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http://dx.doi.org/10.1016/j.ympev.2020.106752DOI Listing
May 2020

Large-scale genomic sequence data resolve the deepest divergences in the legume phylogeny and support a near-simultaneous evolutionary origin of all six subfamilies.

New Phytol 2020 02 6;225(3):1355-1369. Epub 2019 Dec 6.

Department of Systematic and Evolutionary Botany, University of Zurich, Zollikerstrasse 107, CH-8008, Zurich, Switzerland.

Phylogenomics is increasingly used to infer deep-branching relationships while revealing the complexity of evolutionary processes such as incomplete lineage sorting, hybridization/introgression and polyploidization. We investigate the deep-branching relationships among subfamilies of the Leguminosae (or Fabaceae), the third largest angiosperm family. Despite their ecological and economic importance, a robust phylogenetic framework for legumes based on genome-scale sequence data is lacking. We generated alignments of 72 chloroplast genes and 7621 homologous nuclear-encoded proteins, for 157 and 76 taxa, respectively. We analysed these with maximum likelihood, Bayesian inference, and a multispecies coalescent summary method, and evaluated support for alternative topologies across gene trees. We resolve the deepest divergences in the legume phylogeny despite lack of phylogenetic signal across all chloroplast genes and the majority of nuclear genes. Strongly supported conflict in the remainder of nuclear genes is suggestive of incomplete lineage sorting. All six subfamilies originated nearly simultaneously, suggesting that the prevailing view of some subfamilies as 'basal' or 'early-diverging' with respect to others should be abandoned, which has important implications for understanding the evolution of legume diversity and traits. Our study highlights the limits of phylogenetic resolution in relation to rapid successive speciation.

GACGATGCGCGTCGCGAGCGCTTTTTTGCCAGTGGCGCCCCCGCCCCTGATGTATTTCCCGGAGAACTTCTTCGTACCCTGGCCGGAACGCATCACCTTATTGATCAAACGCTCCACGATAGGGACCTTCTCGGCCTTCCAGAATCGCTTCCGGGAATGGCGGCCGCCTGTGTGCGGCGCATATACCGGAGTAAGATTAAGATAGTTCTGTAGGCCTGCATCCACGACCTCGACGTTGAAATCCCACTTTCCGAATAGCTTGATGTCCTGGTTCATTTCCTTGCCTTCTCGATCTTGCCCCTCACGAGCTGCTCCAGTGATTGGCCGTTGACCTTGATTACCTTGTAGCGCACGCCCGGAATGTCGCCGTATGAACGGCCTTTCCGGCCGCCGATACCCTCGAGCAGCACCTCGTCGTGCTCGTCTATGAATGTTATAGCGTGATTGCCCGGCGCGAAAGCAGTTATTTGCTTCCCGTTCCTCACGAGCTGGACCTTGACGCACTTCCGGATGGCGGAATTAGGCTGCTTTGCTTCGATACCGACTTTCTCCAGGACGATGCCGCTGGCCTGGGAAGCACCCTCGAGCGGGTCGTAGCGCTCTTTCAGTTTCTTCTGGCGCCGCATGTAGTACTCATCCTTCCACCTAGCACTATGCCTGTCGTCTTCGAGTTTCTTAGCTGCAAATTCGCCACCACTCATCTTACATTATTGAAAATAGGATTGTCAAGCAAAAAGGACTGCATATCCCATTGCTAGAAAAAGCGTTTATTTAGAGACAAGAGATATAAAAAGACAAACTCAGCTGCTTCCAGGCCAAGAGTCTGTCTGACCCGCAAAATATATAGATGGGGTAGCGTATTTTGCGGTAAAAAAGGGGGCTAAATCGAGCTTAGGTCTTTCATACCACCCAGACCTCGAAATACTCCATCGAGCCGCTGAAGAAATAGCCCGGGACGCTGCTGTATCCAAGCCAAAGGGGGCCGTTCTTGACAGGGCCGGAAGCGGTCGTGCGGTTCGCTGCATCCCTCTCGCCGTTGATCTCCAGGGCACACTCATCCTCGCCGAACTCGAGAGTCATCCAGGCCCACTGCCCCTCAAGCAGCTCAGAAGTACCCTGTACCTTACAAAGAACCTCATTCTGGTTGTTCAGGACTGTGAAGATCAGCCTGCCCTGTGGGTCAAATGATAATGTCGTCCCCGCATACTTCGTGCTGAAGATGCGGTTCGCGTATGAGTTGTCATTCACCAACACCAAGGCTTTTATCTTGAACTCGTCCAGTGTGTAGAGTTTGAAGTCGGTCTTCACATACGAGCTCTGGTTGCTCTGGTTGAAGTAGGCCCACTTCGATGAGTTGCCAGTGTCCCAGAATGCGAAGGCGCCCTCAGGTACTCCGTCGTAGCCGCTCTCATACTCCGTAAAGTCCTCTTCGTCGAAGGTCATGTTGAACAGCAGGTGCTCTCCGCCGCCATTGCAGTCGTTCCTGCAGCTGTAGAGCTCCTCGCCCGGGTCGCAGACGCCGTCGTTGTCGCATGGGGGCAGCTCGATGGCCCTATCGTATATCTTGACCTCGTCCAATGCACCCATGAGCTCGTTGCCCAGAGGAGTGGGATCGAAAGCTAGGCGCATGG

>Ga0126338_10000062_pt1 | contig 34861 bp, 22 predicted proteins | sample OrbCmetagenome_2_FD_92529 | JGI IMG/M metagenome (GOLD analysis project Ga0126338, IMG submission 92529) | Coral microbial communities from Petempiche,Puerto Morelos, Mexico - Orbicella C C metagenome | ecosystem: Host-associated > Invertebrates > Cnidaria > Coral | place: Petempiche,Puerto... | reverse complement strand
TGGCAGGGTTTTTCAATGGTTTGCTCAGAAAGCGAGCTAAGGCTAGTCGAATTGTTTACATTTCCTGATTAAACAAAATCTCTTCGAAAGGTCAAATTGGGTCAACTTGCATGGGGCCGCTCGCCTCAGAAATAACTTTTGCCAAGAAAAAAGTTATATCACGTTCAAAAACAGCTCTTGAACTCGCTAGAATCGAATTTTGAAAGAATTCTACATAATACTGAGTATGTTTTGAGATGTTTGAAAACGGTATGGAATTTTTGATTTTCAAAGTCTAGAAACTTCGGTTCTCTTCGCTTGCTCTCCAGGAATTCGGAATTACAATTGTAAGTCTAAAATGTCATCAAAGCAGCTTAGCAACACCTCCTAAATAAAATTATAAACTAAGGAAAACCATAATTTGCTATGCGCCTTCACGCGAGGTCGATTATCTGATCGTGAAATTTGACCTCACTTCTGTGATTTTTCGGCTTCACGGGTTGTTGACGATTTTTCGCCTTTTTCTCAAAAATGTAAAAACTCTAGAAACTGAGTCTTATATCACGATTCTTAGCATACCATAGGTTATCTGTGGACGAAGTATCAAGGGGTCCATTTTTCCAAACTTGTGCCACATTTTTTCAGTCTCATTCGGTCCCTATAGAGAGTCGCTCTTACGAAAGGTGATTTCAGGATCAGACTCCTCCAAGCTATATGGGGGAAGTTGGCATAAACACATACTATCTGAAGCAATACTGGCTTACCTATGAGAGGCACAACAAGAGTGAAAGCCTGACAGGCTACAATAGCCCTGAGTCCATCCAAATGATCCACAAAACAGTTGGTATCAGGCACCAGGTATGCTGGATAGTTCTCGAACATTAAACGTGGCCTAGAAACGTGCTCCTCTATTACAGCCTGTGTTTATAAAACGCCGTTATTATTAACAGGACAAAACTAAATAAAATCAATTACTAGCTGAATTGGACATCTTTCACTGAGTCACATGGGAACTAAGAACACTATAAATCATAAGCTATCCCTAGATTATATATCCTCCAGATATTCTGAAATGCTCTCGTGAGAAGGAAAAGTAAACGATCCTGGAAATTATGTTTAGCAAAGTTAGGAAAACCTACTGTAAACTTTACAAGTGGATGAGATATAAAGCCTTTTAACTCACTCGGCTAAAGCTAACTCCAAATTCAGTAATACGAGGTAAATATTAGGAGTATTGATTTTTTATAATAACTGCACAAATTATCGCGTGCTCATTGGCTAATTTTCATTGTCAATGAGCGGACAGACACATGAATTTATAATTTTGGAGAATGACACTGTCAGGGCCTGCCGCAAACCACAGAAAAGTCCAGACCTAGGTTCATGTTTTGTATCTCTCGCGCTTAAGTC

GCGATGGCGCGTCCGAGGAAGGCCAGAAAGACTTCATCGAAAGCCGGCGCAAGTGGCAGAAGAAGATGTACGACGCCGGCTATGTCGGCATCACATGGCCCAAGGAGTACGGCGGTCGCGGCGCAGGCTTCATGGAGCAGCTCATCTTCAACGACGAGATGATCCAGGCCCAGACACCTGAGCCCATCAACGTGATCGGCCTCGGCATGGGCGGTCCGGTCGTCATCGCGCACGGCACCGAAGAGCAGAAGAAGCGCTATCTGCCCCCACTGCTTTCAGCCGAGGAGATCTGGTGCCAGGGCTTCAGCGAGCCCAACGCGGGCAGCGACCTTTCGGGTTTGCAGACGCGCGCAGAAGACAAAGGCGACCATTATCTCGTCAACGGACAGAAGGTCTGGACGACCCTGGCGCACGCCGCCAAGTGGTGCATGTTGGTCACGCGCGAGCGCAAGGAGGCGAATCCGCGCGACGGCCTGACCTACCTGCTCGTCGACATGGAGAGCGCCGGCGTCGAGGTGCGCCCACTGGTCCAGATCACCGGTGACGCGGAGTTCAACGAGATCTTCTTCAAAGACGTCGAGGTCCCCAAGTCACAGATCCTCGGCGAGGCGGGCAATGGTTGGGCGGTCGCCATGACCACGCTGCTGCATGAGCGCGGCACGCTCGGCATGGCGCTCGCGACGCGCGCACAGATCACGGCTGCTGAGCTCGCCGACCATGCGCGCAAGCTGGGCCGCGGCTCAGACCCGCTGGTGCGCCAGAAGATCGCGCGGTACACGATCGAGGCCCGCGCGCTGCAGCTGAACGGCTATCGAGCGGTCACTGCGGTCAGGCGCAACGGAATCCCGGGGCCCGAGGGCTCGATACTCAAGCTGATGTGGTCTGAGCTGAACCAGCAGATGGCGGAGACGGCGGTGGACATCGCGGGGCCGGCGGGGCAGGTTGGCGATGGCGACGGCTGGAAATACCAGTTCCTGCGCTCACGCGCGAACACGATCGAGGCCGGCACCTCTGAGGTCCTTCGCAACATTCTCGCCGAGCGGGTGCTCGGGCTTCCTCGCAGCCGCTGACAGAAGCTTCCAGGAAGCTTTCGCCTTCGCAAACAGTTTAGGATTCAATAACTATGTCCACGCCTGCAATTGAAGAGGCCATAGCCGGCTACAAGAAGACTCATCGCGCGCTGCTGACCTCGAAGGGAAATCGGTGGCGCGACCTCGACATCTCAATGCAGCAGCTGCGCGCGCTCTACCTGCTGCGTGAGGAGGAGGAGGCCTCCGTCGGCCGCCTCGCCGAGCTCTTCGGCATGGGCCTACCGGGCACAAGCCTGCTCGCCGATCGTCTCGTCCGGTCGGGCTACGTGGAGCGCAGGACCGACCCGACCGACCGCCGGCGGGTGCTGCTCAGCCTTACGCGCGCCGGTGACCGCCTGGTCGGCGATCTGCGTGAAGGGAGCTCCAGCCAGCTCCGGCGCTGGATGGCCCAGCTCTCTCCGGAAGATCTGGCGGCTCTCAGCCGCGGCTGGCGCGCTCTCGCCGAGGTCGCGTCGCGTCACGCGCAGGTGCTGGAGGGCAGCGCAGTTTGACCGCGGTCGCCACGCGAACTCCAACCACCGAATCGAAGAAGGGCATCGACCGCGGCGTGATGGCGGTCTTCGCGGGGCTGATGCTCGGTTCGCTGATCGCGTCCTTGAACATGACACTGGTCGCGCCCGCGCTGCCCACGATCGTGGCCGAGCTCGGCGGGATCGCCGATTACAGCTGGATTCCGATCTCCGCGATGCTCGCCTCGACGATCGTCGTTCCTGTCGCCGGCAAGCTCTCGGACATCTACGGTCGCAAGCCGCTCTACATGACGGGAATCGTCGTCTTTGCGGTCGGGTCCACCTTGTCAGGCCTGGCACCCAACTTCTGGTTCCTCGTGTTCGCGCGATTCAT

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http://dx.doi.org/10.1111/nph.16290DOI Listing
http://www.ncbi.nlm.nih.gov/pmc/articles/PMC6972672PMC
February 2020

Corrigendum to "Miocene climate change as a driving force for multiple origins of annual species in Astragalus (Fabaceae, Papilionoideae)" [Mol. Phylogenet. Evol. 137 (2019) 210-221].

Mol Phylogenet Evol 2019 Oct 25;139:106566. Epub 2019 Jul 25.

Center of Excellence in Phylogeny, and Department of Plant Science, School of Biology, College of Science, University of Tehran, PO Box 14155-6455, Tehran, Iran. Electronic address:

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http://dx.doi.org/10.1016/j.ympev.2019.106566DOI Listing
October 2019

: A Non-polyploid Genomic Relic Within the Generally Polyploid Legume Family.

Front Plant Sci 2019 11;10:345. Epub 2019 Apr 11.

Corn Insects and Crop Genetics Research Unit, US Department of Agriculture-Agricultural Research Service, Ames, IA, United States.